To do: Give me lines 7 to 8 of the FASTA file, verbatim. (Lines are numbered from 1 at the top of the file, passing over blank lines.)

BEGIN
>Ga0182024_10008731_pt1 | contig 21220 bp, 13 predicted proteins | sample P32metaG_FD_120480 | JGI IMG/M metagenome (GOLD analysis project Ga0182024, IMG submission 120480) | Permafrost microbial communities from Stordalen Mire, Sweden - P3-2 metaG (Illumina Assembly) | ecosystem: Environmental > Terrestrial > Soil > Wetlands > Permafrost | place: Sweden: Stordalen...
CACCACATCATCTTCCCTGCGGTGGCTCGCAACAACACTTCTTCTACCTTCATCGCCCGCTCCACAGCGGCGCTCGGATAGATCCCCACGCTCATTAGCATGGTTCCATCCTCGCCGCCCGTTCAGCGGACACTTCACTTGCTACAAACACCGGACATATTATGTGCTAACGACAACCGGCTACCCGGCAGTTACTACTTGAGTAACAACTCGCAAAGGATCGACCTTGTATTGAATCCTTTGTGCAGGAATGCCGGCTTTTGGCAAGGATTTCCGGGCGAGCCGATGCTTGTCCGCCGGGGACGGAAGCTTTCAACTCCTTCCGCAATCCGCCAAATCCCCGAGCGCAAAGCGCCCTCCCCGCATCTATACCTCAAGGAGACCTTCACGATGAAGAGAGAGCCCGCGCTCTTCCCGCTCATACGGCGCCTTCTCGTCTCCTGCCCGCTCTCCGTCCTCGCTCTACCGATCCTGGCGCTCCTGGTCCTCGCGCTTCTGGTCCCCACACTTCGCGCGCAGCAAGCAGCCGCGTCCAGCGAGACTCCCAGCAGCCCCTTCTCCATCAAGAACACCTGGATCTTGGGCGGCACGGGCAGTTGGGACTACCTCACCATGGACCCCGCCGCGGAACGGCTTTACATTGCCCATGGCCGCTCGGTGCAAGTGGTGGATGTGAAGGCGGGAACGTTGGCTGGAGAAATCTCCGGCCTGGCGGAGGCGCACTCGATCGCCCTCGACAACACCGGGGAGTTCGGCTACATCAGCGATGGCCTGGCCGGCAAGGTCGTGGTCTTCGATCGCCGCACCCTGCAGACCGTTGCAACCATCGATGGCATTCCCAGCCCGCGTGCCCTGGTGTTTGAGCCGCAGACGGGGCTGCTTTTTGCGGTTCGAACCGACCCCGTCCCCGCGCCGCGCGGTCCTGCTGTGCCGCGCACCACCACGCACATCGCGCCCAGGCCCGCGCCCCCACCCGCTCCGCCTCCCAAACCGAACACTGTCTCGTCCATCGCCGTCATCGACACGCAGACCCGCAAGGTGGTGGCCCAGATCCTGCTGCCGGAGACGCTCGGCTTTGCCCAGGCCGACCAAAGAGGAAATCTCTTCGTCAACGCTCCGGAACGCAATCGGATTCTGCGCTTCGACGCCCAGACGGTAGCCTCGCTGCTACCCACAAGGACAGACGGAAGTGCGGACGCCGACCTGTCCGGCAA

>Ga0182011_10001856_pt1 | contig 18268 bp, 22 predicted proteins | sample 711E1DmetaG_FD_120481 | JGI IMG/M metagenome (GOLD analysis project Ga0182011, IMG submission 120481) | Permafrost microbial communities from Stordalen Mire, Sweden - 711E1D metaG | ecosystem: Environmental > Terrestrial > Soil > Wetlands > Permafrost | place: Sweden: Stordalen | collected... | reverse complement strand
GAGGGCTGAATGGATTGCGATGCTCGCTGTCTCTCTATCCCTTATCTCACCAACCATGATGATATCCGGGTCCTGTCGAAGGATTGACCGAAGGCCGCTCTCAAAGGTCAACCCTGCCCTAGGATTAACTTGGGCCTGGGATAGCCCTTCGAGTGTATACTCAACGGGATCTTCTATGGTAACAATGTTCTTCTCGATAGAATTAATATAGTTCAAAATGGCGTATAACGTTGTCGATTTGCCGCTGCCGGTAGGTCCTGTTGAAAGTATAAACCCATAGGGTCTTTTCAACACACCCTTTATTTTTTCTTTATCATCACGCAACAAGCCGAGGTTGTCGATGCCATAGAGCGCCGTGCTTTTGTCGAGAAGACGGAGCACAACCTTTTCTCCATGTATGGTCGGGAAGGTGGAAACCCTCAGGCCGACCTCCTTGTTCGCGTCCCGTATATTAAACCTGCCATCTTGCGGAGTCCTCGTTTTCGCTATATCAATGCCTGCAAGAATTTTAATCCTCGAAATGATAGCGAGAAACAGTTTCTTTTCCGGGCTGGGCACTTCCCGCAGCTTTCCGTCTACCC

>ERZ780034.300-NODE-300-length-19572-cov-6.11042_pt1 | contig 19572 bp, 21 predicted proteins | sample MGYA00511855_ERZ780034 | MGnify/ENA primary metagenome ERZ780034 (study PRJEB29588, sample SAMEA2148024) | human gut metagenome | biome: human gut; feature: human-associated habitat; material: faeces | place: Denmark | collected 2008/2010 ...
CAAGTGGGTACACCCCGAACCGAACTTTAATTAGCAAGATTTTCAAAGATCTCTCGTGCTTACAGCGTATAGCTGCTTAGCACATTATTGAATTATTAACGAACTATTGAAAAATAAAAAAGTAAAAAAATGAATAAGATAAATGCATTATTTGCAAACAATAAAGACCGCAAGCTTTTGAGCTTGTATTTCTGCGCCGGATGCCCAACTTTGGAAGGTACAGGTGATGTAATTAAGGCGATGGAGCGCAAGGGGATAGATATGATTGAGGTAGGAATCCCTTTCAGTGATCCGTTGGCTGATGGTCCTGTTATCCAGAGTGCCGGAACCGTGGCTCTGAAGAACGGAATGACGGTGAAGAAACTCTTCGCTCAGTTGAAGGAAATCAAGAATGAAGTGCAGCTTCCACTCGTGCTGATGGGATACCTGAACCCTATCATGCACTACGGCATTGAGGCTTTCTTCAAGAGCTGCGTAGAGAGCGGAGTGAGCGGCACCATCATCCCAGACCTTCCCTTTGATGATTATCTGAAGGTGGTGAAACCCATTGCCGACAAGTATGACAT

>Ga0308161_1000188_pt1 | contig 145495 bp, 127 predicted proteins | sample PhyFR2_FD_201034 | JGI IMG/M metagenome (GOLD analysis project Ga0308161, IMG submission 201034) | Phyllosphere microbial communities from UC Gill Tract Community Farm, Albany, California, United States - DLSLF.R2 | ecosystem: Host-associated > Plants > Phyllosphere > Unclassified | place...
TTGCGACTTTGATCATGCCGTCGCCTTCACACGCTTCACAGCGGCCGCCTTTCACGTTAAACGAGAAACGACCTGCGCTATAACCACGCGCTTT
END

>Ga0308161_1000188_pt1 | contig 145495 bp, 127 predicted proteins | sample PhyFR2_FD_201034 | JGI IMG/M metagenome (GOLD analysis project Ga0308161, IMG submission 201034) | Phyllosphere microbial communities from UC Gill Tract Community Farm, Albany, California, United States - DLSLF.R2 | ecosystem: Host-associated > Plants > Phyllosphere > Unclassified | place...
TTGCGACTTTGATCATGCCGTCGCCTTCACACGCTTCACAGCGGCCGCCTTTCACGTTAAACGAGAAACGACCTGCGCTATAACCACGCGCTTT